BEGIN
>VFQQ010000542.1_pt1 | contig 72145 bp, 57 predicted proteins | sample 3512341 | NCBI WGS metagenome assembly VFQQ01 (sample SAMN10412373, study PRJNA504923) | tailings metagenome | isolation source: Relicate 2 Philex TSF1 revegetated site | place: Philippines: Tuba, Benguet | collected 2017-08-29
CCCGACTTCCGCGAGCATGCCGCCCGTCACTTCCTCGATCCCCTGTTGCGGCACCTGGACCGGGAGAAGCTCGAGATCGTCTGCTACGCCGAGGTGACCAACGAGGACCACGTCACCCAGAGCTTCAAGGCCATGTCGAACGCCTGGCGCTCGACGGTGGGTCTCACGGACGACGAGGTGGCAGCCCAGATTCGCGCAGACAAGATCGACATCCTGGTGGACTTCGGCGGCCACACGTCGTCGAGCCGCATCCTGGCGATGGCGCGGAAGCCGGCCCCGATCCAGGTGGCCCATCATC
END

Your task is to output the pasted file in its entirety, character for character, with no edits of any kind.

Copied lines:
>VFQQ010000542.1_pt1 | contig 72145 bp, 57 predicted proteins | sample 3512341 | NCBI WGS metagenome assembly VFQQ01 (sample SAMN10412373, study PRJNA504923) | tailings metagenome | isolation source: Relicate 2 Philex TSF1 revegetated site | place: Philippines: Tuba, Benguet | collected 2017-08-29
CCCGACTTCCGCGAGCATGCCGCCCGTCACTTCCTCGATCCCCTGTTGCGGCACCTGGACCGGGAGAAGCTCGAGATCGTCTGCTACGCCGAGGTGACCAACGAGGACCACGTCACCCAGAGCTTCAAGGCCATGTCGAACGCCTGGCGCTCGACGGTGGGTCTCACGGACGACGAGGTGGCAGCCCAGATTCGCGCAGACAAGATCGACATCCTGGTGGACTTCGGCGGCCACACGTCGTCGAGCCGCATCCTGGCGATGGCGCGGAAGCCGGCCCCGATCCAGGTGGCCCATCATC